Natural Resources

The public is invited to review an updated Master Plan for the Willow Flowage in western Oneida county.

DNR Property Manager Tom Schockley says public comment was taken and the agency now has a revision to the plan available for further public review, including the stakeholders, tribal governments and local units of government. He says the public has voiced concerns...

Researchers at the UW Center for Limnology Trout Lake Station near Boulder Junction are inviting the public to their annual open house Friday afternoon.

Trout Lake Station Director Tim Kratz...

"....we welcome the public to come and see the kinds of research projects we are doing, talk with some of the scientists that are involved. Be able to see various exhibits, including some of the aquatic plants, animals and fish that live in our lakes...."

Next week the University of Wisconsin-Extension Oneida County, in partnership with the U-W Alumni Association and Wisconsin Public Television, is hosting the Northern Lights Tour.

"Wednesday Nite at  the Lab" features local researchers talking about their investigations and inventions that are changing how we look at life and how we lead our lives.

Oneida County Extension Family Living Educator Sara Richie says  one speaker is  Jeffrey Endelman, UW lead researcher at the Rhinelander Ag Research Station...

A training for new volunteers is set for Thursday in Rhinelander for a program that takes seniors, youth, the disabled  and veterans out on fishing excursions.

The Rhinelander chapter of  "Lets Go Fishing" needs people to learn to be captains and mates says spokesperson Neal Baudhuin. He says they will begin with a morning training session at the Oneida County Senior Center then move to the water....

Some lands  outside the Northern Highland-American Legion State Forest are among the parcels the DNR has put up for sale.

In the last budget, the legislature said the state had to put up for sale at least 10,000 acres of state-owned property located outside the scope of state project boundaries.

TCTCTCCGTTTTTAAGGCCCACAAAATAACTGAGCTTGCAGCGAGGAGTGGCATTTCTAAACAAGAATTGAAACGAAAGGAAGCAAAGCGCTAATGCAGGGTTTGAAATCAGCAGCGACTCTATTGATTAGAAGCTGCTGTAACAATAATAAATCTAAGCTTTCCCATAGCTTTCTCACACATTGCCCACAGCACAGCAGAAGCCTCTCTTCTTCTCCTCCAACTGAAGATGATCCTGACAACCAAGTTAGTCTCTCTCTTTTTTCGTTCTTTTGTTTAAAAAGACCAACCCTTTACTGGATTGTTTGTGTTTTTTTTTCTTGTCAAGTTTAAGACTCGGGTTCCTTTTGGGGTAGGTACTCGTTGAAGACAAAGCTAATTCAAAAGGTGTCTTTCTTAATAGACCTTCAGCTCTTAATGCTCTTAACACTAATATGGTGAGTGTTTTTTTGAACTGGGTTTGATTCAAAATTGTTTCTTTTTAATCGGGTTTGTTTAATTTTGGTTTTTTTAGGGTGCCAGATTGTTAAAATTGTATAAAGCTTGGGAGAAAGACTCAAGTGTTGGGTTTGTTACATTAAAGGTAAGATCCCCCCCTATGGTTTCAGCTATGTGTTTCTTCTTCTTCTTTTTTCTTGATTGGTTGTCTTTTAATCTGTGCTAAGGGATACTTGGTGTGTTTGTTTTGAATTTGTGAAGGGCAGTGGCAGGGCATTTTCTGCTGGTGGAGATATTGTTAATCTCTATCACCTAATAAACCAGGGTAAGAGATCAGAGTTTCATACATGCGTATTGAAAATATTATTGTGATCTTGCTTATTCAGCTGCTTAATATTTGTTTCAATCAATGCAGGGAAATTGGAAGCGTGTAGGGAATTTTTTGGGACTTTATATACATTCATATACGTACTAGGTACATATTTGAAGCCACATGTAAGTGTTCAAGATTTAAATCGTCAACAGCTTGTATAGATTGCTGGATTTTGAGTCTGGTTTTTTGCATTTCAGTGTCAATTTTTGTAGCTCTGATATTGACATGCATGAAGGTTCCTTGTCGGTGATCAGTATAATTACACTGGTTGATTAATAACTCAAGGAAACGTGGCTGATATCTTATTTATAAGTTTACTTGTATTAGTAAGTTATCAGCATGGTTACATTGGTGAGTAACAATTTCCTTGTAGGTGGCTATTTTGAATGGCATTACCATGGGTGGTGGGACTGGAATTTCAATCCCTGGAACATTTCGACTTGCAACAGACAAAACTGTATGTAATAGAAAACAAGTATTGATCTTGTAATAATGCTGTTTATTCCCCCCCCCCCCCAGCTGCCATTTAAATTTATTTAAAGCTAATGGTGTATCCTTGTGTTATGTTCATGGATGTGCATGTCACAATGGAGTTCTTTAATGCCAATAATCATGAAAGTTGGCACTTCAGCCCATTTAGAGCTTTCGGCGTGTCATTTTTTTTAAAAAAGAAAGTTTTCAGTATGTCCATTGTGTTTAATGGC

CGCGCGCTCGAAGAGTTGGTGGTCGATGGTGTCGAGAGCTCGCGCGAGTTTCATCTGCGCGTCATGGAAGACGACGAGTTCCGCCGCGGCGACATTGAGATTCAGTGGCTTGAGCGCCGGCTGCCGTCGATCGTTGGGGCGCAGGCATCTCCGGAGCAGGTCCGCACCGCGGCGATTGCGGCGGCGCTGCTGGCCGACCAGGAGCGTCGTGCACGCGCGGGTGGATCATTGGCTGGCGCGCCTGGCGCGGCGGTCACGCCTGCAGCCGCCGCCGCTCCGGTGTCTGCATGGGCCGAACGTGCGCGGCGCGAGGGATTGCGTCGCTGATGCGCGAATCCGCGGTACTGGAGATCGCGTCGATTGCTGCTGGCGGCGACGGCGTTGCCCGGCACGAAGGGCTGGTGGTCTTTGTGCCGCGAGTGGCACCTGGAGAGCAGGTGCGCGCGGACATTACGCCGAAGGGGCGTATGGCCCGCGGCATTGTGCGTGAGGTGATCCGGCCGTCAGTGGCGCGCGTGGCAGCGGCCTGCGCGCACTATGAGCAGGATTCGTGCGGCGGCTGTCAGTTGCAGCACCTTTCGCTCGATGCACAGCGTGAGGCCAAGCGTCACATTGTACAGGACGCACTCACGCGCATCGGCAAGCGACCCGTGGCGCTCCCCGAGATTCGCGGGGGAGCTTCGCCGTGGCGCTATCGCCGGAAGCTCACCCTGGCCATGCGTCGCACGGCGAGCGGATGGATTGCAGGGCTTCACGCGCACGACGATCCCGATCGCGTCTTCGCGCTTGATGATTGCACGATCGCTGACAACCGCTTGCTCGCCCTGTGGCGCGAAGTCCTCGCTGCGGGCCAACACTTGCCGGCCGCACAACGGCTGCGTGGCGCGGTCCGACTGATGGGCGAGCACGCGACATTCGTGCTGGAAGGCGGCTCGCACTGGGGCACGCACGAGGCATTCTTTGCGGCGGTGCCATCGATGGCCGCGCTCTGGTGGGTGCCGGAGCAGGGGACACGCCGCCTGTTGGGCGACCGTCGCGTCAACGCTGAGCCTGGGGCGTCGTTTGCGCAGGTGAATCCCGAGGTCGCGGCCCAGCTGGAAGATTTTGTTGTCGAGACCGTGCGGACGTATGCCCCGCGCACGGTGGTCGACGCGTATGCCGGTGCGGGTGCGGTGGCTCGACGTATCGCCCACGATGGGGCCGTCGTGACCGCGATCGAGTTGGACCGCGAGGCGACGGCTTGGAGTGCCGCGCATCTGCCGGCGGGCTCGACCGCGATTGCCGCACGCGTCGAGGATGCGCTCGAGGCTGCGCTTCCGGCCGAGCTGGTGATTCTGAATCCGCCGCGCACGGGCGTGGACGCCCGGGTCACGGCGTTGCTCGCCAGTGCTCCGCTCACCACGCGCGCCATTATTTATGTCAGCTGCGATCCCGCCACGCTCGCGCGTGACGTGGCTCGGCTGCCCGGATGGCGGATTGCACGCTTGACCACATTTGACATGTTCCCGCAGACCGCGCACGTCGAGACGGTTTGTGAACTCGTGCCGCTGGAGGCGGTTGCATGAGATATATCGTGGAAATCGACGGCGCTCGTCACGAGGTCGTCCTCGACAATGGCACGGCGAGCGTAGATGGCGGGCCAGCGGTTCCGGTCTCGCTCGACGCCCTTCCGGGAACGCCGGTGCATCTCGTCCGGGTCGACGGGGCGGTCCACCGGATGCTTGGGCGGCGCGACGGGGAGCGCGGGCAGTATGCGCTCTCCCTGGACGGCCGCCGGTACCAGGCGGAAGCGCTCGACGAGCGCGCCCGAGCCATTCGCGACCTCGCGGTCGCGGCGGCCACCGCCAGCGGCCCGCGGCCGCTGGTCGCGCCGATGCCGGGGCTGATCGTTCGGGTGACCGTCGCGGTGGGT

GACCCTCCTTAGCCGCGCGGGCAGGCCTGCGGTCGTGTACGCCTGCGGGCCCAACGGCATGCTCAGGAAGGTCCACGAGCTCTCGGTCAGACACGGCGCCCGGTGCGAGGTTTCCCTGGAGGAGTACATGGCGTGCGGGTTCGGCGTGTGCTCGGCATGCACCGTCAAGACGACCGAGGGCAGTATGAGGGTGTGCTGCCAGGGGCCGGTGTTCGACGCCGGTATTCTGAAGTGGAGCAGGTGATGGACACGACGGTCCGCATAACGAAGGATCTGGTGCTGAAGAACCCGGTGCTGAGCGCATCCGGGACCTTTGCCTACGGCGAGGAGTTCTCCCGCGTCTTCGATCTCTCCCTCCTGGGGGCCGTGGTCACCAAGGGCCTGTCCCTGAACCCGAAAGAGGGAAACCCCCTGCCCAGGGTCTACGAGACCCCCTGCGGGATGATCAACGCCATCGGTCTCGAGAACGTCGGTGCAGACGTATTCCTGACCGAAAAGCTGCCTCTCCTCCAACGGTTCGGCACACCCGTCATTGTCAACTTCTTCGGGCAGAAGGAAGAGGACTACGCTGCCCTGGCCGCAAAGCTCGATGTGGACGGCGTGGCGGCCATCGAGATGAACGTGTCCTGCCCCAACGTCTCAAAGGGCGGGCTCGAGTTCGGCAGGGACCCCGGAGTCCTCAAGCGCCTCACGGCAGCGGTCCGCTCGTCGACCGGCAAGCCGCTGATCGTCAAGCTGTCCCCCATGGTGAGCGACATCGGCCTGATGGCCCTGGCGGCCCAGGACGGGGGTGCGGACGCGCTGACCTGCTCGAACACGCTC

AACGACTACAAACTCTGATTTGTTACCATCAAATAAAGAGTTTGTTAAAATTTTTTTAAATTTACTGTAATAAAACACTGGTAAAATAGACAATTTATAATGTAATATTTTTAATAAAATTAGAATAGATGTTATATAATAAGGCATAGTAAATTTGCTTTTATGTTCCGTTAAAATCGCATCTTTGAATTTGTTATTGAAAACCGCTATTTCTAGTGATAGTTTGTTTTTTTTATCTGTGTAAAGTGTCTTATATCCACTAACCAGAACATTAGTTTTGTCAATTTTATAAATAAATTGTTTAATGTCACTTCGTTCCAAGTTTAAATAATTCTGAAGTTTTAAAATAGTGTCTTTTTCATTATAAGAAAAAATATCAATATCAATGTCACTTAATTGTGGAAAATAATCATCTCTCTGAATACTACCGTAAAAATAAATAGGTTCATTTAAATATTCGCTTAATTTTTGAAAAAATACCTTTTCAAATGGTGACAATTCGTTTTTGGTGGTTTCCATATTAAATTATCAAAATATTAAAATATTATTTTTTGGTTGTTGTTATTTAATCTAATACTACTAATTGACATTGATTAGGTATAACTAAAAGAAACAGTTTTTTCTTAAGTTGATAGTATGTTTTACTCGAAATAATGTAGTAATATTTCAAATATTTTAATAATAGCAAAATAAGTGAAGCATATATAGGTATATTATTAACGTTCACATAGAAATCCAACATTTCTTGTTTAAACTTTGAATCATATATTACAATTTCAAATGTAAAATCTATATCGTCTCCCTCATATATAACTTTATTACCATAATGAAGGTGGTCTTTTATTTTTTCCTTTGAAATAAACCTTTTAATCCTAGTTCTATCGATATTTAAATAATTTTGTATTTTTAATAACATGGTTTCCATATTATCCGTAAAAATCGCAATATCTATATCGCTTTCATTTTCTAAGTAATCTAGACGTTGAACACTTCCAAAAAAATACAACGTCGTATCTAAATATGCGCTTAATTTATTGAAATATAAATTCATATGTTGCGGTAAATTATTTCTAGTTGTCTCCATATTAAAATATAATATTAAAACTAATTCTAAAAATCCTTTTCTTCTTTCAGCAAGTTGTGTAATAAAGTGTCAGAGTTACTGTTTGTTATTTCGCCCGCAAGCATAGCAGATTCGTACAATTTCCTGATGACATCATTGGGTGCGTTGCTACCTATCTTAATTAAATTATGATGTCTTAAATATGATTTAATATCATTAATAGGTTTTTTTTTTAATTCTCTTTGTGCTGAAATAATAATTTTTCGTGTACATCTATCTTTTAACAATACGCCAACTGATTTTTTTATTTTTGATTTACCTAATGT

The DNR's Steve Miller says this includes some property outside the Northern Highland land and some land in Lincoln county. He says you can find the listings on the DNR website...

Biologists say habitat preservation is critical to preserving wildlife. The DNR reports turkey, pheasant and waterfowl hunters contributions have led to large increases in habitat preservation.

More than 500,000 acres of land have been restored for both turkey and pheasant hunters each  says DNR ecologist Krista McGinley.....

"....over three-quarters of pheasand and turkey stamp revenues has gone to restoring, maintaining habitat for those species in the state..."

You might have a curious plant in your yard or something by your lake home which looks wierd. Several Northwoods agencies are hosting an Invasive Species ID Day at various locations.

Vilas County Invasive Species Coordinator Cathy Higley says the public can bring in anything to be examined by an invasive species specialist...

"....if you're wondering, 'what is this?', you can bring it to one of those locations. We'll help ID it and give some background information on how it can affect your property or your lake...."

Invasive Faucet snails have been discovered in Elton Creek in Langlade county and the DNR hopes stream users help keep the critter from spreading.

DNR Aquatic Invasive Species Coordinator Bob Wakeman say the Faucet snails out-compete native snails. While some people might think this is a small problem, Wakeman says the snails could mean bigger problems for other species...

It smells like a campfire, but the smoky smell across the Northwoods has  international, national and meteorological reasons.

A large number of wildfires in Canada and Alaska have pumped massive amounts of smoke into the atmosphere. If you've watched the moon or sun set or rise, you've seen  a reddish haze and a cloudy atmosphere caused by the smoke.

While smoke from fires out west is not new in the Northwoods, residents in the Minocqua, Boulder Junction and Eagle River were particularly tweaked by the smoke which swooped down Monday night.

A spokesperson for the state chapter of the Humane Society of the United States says they're disappointed in last week's action by the U.S. Fish and Wildlife Service about wolf classification.